Week 2: Peace

Christ came to bring peace

on earth and goodwill to all.


Just as the ancient Israelites longed for the coming of the Messiah, who would put all things right, Christians long for the return of Christ our King—the one who will come again in glory. Although Christ’s return is a day of promise, it is also a day of judgment (Rom. 14: 10–12; 2 Tim. 4: 1). As we eagerly anticipate the Second Advent, we pause to consider our readiness for Christ’s coming and our need to repent of anything that keeps us from being at peace with God.

 

Scripture

Psalm 8:1-2, 8-13

Isaiah 40:1-11

2 Peter 3:8-15

Matthew 3:1-12

 

Questions for Reflection

1. The Scripture selections hold in tension several realities about the coming of Christ:

He will come as both a sovereign Lord and a gentle Shepherd (Isa. 40: 10–11).He will come to destroy and to build. He will destroy the heavens and the earth, subjecting everything and everyone to judgment; and he will create a new heaven and earth, where righteousness reigns (2 Peter 3: 10, 13).

 

He will come to separate and to gather. Just as a farmer sorts wheat from chaff at the harvest, Christ will winnow his harvest, burning the chaff with fire and gathering his wheat into the barn (Matt. 3: 12).

 

His reign will be marked by unfailing love and unflinching truth (Ps. 85: 10).

• What is your initial response to these pairings that might be considered opposites? Which of these tensions seems hardest to reconcile?

• Of these descriptions which make the most sense to you?

• In what ways have you recently experienced these dual realities in your relationship with Christ? For example, how has Christ been both your sovereign Lord and your gentle Shepherd? How has an experience of judgment (or conviction) also been an experience of renewal? How has unflinching truth also reassured you of his unfailing love?

• How do these divine principles affect your understanding of ways to prepare yourself during this Advent season for Christ’s coming?

 

2. The psalmist wrote, “I listen carefully to what God the LORD is saying, for he speaks peace to his faithful people.” And then he gave this warning: “But let them not return to their foolish ways” (Ps. 85: 8 NLT).

• For the psalmist, experiencing peace required listening carefully to what God was saying. Briefly identify the situations or relationships in which you most need peace. What makes it difficult for you to listen carefully to what God might be saying to you in these areas?

• Peace is also intimately connected to righteousness (Ps. 85: 10), faithfulness (Ps. 85: 11), and a refusal to fall back into foolish ways (Ps. 85: 8). How do these anchors for peace help you experience or better understand God’s peace in your life?

 

3. Pastor Josh told a story about Max Lucado that describes an encounter with a pair of teenage boys that got the better of him. In reflecting on the cause of his uncharacteristic behavior, he writes:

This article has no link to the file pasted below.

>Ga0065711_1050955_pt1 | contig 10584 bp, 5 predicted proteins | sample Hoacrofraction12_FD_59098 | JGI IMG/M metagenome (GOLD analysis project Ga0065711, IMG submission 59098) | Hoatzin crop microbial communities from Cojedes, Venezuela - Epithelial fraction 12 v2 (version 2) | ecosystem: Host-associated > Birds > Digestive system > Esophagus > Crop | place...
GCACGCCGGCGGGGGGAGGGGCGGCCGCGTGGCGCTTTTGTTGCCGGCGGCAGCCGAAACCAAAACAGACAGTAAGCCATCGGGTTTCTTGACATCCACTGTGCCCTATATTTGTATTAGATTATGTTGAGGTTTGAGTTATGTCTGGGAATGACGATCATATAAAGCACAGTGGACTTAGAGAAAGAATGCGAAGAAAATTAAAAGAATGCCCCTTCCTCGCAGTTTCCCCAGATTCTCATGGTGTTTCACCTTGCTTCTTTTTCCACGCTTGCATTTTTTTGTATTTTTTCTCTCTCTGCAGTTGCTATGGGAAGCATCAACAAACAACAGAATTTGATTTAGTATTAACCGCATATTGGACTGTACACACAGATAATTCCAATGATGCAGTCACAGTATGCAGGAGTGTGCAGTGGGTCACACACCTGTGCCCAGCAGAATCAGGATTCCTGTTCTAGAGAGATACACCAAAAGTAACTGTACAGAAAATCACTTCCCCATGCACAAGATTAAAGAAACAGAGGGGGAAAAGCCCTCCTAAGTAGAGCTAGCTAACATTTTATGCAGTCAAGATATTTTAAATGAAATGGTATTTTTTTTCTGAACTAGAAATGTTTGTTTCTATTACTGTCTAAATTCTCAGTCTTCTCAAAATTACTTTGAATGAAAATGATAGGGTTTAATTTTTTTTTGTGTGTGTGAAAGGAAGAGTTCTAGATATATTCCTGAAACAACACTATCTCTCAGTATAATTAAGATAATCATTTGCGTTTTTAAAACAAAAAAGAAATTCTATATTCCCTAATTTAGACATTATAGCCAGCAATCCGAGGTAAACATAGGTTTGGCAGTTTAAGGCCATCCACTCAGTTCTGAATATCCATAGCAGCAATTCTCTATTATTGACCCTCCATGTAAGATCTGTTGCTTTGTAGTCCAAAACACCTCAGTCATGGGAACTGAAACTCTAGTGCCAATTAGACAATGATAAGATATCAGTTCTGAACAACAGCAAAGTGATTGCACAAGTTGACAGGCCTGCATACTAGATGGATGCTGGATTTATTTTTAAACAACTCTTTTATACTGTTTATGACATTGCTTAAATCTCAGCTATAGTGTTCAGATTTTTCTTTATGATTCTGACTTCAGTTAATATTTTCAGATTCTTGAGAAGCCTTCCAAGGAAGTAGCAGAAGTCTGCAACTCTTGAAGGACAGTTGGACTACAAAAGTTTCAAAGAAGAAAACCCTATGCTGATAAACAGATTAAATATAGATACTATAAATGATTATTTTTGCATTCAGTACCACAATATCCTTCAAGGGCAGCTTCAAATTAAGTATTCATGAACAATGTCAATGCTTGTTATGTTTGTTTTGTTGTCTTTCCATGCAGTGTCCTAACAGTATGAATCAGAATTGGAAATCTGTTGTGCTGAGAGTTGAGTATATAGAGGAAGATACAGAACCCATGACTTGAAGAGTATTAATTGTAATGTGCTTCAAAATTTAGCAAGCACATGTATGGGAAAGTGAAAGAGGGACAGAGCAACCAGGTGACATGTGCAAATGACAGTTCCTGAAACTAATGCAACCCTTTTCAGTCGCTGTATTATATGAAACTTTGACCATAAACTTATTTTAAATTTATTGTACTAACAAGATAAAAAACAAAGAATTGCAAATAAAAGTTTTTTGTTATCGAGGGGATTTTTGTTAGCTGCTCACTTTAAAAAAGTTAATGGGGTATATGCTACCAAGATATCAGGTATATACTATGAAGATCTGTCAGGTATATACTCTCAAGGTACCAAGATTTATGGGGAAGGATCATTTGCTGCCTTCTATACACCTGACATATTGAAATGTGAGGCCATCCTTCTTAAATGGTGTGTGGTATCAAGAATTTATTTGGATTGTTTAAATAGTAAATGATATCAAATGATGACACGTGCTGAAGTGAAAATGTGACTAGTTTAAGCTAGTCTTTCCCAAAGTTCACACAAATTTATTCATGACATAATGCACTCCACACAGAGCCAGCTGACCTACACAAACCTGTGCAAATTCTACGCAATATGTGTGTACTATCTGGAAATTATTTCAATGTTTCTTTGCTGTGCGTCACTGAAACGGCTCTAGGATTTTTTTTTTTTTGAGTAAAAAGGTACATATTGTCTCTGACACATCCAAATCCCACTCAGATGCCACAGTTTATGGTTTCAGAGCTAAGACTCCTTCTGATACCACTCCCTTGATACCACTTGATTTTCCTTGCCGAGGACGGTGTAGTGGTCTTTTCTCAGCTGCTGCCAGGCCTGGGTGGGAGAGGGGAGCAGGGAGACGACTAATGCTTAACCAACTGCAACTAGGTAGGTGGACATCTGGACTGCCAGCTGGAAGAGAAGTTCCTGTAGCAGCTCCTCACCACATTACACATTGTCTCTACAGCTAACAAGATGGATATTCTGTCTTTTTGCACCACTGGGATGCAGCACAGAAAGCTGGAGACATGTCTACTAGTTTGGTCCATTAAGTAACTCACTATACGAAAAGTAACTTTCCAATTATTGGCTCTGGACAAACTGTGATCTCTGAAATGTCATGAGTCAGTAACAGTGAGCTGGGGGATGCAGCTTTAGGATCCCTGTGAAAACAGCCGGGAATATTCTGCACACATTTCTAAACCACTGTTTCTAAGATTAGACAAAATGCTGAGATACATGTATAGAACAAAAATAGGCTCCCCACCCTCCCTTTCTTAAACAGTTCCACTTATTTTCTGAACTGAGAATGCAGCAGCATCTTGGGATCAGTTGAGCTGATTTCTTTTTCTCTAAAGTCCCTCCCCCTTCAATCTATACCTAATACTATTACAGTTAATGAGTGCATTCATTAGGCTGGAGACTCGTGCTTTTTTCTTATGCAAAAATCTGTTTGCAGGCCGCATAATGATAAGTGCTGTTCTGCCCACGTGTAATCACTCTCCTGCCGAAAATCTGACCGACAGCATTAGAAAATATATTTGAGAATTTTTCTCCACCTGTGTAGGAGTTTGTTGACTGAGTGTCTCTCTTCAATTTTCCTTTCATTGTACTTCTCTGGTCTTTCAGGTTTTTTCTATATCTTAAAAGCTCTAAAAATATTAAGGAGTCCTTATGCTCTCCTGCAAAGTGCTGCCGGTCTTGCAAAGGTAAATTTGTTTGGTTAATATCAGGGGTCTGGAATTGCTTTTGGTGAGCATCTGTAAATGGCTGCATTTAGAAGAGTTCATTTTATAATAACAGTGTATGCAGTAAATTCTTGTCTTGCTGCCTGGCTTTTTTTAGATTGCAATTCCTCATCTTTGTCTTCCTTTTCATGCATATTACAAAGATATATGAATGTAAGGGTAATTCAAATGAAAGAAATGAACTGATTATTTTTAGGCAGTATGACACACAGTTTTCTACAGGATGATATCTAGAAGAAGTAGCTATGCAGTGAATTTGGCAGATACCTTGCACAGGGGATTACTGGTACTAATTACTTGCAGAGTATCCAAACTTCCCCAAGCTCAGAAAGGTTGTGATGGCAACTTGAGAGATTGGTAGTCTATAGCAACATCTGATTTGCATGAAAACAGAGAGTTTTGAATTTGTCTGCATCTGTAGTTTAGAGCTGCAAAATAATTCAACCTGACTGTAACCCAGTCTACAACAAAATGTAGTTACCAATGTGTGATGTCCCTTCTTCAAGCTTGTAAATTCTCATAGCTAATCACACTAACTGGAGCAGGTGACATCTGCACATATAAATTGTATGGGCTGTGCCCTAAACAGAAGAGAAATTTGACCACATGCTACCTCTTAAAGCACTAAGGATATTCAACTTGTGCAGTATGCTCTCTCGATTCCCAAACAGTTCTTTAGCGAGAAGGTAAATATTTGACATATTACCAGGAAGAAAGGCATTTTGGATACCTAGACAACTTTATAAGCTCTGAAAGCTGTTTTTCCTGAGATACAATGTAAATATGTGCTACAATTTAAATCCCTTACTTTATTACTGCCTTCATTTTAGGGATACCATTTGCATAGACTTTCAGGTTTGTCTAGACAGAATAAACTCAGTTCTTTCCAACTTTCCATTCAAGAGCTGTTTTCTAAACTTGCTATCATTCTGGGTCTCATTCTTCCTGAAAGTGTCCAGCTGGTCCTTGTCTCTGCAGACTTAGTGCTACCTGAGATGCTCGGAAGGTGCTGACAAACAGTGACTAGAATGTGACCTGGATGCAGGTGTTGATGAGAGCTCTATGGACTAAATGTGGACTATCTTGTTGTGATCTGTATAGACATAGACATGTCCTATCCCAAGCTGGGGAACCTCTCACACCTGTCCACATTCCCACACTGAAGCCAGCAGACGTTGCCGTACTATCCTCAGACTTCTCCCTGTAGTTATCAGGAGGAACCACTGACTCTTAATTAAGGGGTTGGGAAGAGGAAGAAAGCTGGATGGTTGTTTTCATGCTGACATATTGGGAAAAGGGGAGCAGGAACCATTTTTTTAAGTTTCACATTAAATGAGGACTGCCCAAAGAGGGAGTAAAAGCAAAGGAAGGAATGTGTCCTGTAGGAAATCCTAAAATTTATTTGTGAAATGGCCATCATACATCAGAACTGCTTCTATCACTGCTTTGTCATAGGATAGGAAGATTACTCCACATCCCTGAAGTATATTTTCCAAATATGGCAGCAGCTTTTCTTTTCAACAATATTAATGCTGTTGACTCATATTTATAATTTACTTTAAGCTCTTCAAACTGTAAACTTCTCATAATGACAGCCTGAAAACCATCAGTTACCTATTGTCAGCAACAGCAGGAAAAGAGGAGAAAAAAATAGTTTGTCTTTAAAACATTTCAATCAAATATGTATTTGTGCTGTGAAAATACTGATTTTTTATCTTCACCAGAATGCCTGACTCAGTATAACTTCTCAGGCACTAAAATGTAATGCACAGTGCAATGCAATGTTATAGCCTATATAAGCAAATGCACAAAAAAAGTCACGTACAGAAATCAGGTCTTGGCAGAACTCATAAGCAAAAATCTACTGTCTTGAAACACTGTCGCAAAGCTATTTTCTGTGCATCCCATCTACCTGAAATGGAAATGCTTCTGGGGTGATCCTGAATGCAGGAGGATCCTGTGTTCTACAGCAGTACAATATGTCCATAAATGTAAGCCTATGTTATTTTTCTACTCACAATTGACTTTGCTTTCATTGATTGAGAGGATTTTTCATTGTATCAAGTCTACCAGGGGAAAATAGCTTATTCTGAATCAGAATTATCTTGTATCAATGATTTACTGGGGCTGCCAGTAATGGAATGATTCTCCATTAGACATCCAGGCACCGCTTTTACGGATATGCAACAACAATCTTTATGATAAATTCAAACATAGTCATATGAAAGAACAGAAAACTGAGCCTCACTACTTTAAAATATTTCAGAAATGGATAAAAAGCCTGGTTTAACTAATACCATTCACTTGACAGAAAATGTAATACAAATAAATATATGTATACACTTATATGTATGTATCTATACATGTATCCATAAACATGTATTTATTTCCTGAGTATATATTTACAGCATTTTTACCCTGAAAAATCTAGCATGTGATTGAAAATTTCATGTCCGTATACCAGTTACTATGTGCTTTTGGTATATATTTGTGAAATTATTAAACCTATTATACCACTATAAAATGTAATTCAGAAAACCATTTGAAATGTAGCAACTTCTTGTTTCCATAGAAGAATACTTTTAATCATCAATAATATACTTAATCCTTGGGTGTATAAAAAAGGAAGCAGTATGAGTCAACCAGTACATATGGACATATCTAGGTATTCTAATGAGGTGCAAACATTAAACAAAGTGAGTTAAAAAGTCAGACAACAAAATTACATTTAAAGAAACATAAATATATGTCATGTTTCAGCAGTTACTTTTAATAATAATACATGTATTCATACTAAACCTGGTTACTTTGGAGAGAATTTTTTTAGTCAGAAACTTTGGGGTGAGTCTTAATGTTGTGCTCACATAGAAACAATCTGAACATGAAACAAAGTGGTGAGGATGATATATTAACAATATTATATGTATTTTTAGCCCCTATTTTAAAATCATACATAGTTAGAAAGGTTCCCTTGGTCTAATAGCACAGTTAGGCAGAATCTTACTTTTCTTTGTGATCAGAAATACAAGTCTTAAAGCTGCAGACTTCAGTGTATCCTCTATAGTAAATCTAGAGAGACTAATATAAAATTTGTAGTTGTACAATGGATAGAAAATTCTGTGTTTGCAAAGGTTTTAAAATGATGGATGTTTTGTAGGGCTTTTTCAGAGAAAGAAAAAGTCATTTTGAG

I’d like to blame my behavior on my state of mind, the stress of the traffic, the driver who nearly hit my car, or the passenger who pushed my buttons. But I can blame my bizarre behavior on only one thing. The punk inside me. For a few minutes at a stoplight near a shopping mall, I forgot who I was. And I forgot who the teenager was. In that heated moment he wasn’t someone’s son. He wasn’t a creation of God. . . . He was a disrespectful jerk, and I let him bring out the disrespectful jerk in me.

 

• Think of a recent experience in which you realized, That just wasn’t me or I just wasn’t myself.

• On what did you want to blame your behavior?

• What did you “forget” about yourself and others?

4. Under the right circumstances you will do the wrong thing. You don't want to. You'll try not to, but you will. Why? You have a sin nature.

• What are your "right circumstances," the conditions in which you are prone to do the wrong thing?

• What three words or phrases best describe you when you are under stress on in your "right circumstances"? How do these characteristics differ from the person you believe you really are, or the person you want to be?

• "Jesus not only did a work for us, he does a work within us." In other words, Jesus not only saves us; he wants to change us. Do you tend to focus more on the fact that Jesus saved you, or the fact that he wants to change you? Why?

5. A central task of Advent, and the Christian life as a whole, is to pursue peace with God--to live today with our eternal tomorrow always in mind. The apostle Peter wrote:

"Since everything will be destroyed in this way, what kind of people are you be? You aren't to live holy and godly lives as you look forward to the day of God and speed it's coming... Since you are looking forward to this make every effort to be found spotless, blameless and at peace with him." (2 Peter 3:11-12, 14)